North London (Enfield)
I have worked as a primary school teacher in inner city London for 8 years, teaching all year groups from year 1 to year 6. I then went on to become a Senior Lecturer in Education at Middlesex University, where I taught on the BA, PGCE and Schools Direct program for a further 7 years.
I have extensive experience working with children and young adults who have ADHD, autism, PDA, global delay, speech language and communication difficulties as well as behavioural and emotional difficulties.
"She builds excellent relationships with children as well as parents."
Online & Face-to-face Sessions
Mon-Fri: 9.30am - 1.30pm (start time may need to be later depending on travel)
£105 per hour
How I teach SEND children and young people
I have always been passionate about developing strong relationships with my students because I believe that this forms the basis from which learning can happen. Having worked as a primary school teacher for many years in inner city London, I have had the responsibility of integrating pupils into my classroom from referral units due to challenging behaviour. I have found the success of these transitions depends upon that relationship; if a student feels like they can trust you, that you want the best for them and you can see the best in them, they will do their best to apply themselves. I found the same is true for one to one tutoring step one for me is to always begin by building a relationship and creating learning tasks which incorporate a pupil’s interests and which aim to build their confidence.
How I teach children and young people with ADHD
When it comes to ADHD, I have found that these students benefit from having clear concise instructions in a structured environment. In my role as an SEND tutor, I have found it extremely important to have patience and empathy while also maintaining high expectations for student achievement. In using multi sensory, hands on tasks, I am able to support students with ADHD to stay on task and remain focussed and engaged. I find breaking tasks down into smaller, more manageable chunks, using visual aids as well as taking regular movement breaks helps with grounding and refocusing.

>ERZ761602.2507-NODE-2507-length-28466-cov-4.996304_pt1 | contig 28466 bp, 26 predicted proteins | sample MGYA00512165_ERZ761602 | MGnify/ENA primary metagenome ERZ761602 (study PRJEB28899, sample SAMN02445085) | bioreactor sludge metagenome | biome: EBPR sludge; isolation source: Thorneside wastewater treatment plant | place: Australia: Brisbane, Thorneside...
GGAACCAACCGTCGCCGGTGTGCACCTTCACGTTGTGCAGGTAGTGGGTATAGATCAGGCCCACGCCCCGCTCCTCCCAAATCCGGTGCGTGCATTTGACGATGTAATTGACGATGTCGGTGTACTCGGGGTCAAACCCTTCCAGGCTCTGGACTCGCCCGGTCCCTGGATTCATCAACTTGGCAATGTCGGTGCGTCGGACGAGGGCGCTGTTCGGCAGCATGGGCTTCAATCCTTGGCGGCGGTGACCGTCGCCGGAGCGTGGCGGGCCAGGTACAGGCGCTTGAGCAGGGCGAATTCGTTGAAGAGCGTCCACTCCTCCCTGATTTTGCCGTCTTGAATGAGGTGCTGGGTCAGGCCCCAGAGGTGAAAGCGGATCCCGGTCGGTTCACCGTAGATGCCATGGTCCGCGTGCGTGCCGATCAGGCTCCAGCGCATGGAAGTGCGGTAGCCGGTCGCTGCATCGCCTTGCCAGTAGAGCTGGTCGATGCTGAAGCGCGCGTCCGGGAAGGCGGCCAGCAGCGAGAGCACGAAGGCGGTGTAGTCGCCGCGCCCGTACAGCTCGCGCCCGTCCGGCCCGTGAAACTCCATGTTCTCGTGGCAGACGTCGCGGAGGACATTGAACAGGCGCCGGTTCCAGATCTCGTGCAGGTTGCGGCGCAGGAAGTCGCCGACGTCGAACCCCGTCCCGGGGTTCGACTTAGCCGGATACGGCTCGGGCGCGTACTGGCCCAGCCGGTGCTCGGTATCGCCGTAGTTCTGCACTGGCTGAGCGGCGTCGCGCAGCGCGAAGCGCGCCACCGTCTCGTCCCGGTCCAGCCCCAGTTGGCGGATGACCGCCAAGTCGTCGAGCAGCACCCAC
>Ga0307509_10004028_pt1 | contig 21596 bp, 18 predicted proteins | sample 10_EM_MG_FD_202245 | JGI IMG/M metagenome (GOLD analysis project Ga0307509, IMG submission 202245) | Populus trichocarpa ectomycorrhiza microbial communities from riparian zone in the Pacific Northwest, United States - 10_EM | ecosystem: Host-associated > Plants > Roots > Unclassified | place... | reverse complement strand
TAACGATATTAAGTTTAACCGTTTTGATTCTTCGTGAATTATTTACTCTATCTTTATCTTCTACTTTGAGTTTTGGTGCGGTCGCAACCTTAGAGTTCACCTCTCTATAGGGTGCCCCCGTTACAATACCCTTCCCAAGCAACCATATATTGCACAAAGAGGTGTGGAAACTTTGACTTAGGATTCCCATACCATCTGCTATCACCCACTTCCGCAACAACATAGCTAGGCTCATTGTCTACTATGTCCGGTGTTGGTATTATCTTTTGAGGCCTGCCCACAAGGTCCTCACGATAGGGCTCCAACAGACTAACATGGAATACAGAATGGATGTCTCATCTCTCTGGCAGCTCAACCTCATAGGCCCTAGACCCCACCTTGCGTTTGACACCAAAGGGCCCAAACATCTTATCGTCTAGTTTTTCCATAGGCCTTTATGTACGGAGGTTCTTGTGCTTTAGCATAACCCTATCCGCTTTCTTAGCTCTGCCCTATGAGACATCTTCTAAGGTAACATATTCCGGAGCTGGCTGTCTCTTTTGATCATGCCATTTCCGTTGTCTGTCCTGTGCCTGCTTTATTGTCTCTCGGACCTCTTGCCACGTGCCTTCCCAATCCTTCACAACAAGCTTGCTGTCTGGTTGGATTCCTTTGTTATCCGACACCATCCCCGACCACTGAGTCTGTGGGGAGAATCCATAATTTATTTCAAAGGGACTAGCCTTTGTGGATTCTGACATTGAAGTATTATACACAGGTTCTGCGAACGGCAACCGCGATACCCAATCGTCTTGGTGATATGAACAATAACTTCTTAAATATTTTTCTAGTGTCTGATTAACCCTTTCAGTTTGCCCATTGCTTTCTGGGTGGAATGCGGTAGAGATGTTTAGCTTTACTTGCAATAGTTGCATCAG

How I teach children and young people with autism
I have extensive experience working with children with autism. I understand the unique challenges these students face, including difficulties with social interaction and communication. I have found that creating a predictable routine and a safe, comfortable learning environment can help these students thrive. In my roles as a Primary School Teacher, a Senior Lecturer in Education and a SEND tutor, I have always been dedicated to building positive relationships with each of my students and their families. I have found that once a student feels that they can trust you, that you can see their potential and that together you are a team, they are motivated to learn.
It is always important for me to take the time to understand a pupil’s strengths and challenges, their knowledge and understanding of key concepts as well as understanding their level of need for sensory input.This enables me to plan effectively; to build on progress and ensure that learning is consolidated. I have found using reduced language, offering additional time for processing as well as using hands on resources and learning activities which have a real life context ensures pupils have the best chance to succeed.
How I teach children with Pathological Demand Avidance (PDA)
I have worked with many pupils who have a PDA profile which has given me time to hone my skills to be able to minimise anxieties and to disguise demands.I have found by offering simple choices during learning experiences allows pupils to have control and ownership over their learning experiences which can remove some of the barriers a pupil may face as a result of their anxieties. I find being flexible and creative in the ways a pupil can learn as well as record their learning ensures that learning remains personalised and motivating.
My experience as holistic sleep coach
I am also a certified holistic sleep coach and in this role I support families to use a range of responsive strategies (so not leaving your child to cry) which enable children to fall asleep feeling safe and secure.This is what ultimately leads them to being able to self settle during the night and sleep independently. Many people have difficulties with sleep at some point in their life but for those who are autistic, sleeping can be particularly challenging. I have found analsying the child’s individual sleep needs in detail, and then creating a consistent bedtime routine (with visuals) along with teaching sleep behaviours which support these particular sleep needs and any sensory sensitivities makes a huge difference to sleep.